Poet Sandra Gould Ford conducted the poetry program last winter for county-jail inmates where that haiku was composed. She says she submitted about a dozen haiku that she thought were particularly good. The one about the "awful stench" is "quirky," she says.

Richard Engel, the marketing director for Pittsburgh Filmmakers, says no haiku was disqualified for being off message, or even for having an irregular syllable count. If a haiku "is good, it's good," he says.

There's no prize for the winner, either -- only what Mr. Engel says is a once-in-a-lifetime chance to have a haiku displayed on a theater marquee a few blocks from where the summit is being held. The spot will be visible to leaders of the world's biggest economies. Among the participants: President Barack Obama, Chinese President Hu Jintao and German Chancellor Angela Merkel.

Some poets expressed frustration with the inconveniences and traffic problems expected to arise from the security clampdown attending the summit. Mary M. Shirey, a 77-year-old retired high-school English teacher, wrote:

Known for friendliness,
We won't be greeting you,
Thanks to congestion.

Other entries, like this one from Jean Kirby, a Pittsburgh software engineer, were more earnest:

what country am I
dying of hunger and thirst
number twenty one

Ms. Kirby, who says she just started writing haiku this past year, is thinking of having that one printed on T-shirts.

Jim Kacian, founder of the Haiku Foundation in Winchester, Va., and author of 14 books, mainly of haiku, notes that Pittsburgh won't be the first place where haiku has appeared on theater marquees. A 1994 program, he says, put haiku on theater marquees in New York's Times Square.

Over the past quarter century, Mr. Kacian says, haiku increasingly has been used for social commentary. Mr. Kacian hasn't seen any of the Pittsburgh submissions, but he doesn't have high expectations.

"We recognize there's Little League baseball and Major League Baseball," he says. Pittsburgh's contest "would be Little League."

Don't tell that to Madelyn Rice. She's 11 and just started sixth grade in the Pittsburgh suburb of Mount Lebanon. Maddy, as she likes to be called, says she appreciates all kinds of poetry, but thinks writing haiku is special "because it's not like writing normal poetry, where it usually needs to rhyme." Her message to the world leaders is that they need to promote peace, an idea that came to her, she says, from watching the nightly news. Her entry:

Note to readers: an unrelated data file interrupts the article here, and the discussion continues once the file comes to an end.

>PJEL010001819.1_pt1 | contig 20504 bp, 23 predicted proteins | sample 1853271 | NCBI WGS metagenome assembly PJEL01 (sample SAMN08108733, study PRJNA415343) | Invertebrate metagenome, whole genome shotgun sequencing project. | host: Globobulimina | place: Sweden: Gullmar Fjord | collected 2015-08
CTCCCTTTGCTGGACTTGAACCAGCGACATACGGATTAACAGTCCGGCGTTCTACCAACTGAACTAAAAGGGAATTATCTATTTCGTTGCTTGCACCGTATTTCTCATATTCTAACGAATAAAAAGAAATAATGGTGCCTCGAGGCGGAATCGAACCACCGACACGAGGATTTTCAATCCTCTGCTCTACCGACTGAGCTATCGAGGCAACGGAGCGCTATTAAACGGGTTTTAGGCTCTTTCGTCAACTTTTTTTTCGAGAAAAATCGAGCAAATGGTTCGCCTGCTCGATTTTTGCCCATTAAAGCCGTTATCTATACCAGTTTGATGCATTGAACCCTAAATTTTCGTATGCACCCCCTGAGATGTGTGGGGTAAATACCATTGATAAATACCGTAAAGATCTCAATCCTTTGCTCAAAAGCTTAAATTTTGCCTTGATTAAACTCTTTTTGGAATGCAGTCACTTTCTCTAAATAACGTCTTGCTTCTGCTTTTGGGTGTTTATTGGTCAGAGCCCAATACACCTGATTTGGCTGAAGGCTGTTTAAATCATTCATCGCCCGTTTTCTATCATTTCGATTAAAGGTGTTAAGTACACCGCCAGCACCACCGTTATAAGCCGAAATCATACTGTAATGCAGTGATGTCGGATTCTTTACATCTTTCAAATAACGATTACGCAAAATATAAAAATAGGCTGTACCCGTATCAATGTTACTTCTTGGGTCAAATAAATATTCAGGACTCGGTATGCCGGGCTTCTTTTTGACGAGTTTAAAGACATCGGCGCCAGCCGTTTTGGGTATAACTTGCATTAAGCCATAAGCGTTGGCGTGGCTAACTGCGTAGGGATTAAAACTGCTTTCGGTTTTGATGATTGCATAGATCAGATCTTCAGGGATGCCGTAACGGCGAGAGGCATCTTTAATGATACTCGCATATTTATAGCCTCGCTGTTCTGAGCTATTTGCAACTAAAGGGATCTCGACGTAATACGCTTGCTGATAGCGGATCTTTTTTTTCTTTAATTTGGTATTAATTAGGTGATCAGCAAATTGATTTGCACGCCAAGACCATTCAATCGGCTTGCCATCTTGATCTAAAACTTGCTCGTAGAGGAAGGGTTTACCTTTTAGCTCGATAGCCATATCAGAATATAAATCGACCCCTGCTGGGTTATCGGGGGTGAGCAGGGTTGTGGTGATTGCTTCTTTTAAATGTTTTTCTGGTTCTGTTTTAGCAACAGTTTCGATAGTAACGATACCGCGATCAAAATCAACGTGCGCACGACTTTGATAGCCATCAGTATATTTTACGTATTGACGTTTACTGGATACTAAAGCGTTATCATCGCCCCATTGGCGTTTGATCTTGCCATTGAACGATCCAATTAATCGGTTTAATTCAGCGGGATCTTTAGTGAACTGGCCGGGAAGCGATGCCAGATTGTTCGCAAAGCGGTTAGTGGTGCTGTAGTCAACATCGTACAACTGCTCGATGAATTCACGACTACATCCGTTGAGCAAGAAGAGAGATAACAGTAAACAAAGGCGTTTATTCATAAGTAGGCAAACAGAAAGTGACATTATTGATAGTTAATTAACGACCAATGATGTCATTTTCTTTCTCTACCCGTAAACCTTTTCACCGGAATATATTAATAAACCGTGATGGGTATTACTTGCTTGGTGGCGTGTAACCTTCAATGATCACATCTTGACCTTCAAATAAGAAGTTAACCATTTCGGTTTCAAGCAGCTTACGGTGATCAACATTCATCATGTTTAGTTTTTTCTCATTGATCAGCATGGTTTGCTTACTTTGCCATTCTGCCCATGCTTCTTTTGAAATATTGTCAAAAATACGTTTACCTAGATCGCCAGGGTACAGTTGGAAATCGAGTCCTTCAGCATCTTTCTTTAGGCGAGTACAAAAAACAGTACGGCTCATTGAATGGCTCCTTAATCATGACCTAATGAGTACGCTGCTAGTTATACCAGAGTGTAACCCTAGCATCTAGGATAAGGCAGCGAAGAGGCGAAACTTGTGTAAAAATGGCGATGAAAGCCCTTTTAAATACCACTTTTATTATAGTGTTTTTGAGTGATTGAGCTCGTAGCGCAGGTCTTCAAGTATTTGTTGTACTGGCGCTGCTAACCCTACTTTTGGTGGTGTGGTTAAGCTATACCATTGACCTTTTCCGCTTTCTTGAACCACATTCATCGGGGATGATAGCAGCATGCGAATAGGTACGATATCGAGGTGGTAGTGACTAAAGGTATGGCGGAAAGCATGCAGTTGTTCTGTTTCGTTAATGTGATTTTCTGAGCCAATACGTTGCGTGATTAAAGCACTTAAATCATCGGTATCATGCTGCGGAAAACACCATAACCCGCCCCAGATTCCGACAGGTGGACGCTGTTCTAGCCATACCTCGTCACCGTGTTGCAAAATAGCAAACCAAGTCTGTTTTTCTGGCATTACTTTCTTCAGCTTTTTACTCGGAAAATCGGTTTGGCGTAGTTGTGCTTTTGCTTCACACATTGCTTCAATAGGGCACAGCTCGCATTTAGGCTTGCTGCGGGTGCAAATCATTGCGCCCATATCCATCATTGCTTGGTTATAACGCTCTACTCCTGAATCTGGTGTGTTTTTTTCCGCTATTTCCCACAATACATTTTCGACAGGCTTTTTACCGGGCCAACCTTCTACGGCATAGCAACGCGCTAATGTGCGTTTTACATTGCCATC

Countries having peace
This is just a dream right now
But it can happen

The winning haiku, to be announced Thursday, was penned by Angele Ellis, a Pittsburgh community activist and author of a book of poetry delving into issues of her Arab-American identity. She wrote:

we harvest leaflets
blown like autumn leaves: our hopes
speak truth to power

One haiku that didn't take home the gold came from local Manny Theiner. His entry had a hometown feel, and included the word "yinz," Pittsburgh slang for "y'all."

No movies tonight
The drama is in the streets
See yinz on Monday

Mr. Theiner, an organizer of live-music events, declined to discuss his haiku, telling a reporter who reached him by phone, "If you aren't calling to tell me I won, there's nothing for me to talk about."

An Ode to the G-20
The nonprofit group Pittsburgh Filmmakers has solicited G-20-themed haiku ahead of the Sept. 24 to Sept. 25 meeting there. Here are some entries:

Hey you 20 peeps
Please make wise decisions now
Human needs not greed
--Jude Vachon

World leaders arrive
Protesters are also here
Pittsburgh welcomes all
--Carmen J Biondo

G-20 arrives
Autumn global agreements
World markets survive
--Denis Good

Ten billion people --
Environmental debate
Won't feed all those mouths
--Stanley Harms

A Haiku Contest?
Perhaps I should enter it.
Nah, I'm too sleepy.
--Adam MacDonald

Neighbors of the world
Welcome to our three waters
Share with us your peace
--Kelly Lynskey

We may lose our jobs
But no matter what happens
We won't lose our hope
--Joshua Hoey

Lights, camera, action!
Will change make its grand entrance?
Now? For Good? For All?
--Josh Futrell

World leaders meeting
Visiting here and bringing
Protests and traffic
--Iysha Evelyn

Our hard times have passed
We've continued to stand strong
Like our steel, we'll last
--Nichole McGuire

Pittsburgh is our town
This week, it bridges the world
Welcome, one and all!
--Jamie Fritz

Thursday, September 3, 2009

Tears are Salt Rain

When you cry, voiceless
How can I? What do I? [deep breath]
You rip my heart out,
Chasing yours, trying, wanting
anything to be your net.

by robyn, 137 characters

Thursday, August 20, 2009

the fresh water spring
has never tasted this sweet,

This wonderful human being saved my life. I am a lucky man

Wednesday, August 12, 2009

My Right Foot

My third toe, right foot,
It's name is Bill. It still moves
any way I want.
But one day, maybe
soon, or not, it won't.

by robyn

105 characters

Every Breath You Take

Hummingbird heartbeats,
same beats as mine, that's word count.
Four, three, two, one. TIME!

by robyn

96 characters

Thursday, August 6, 2009


You like haiku? tenku? sonnets? flash fiction? six word novellas? Submit anything, anything at all to TWIT HAIKU. Keep it to 140 characters or less, we'll print it here. You want to include your real name, email, blog, we'll post that, too. Pens ready? LET'S GET BUSY!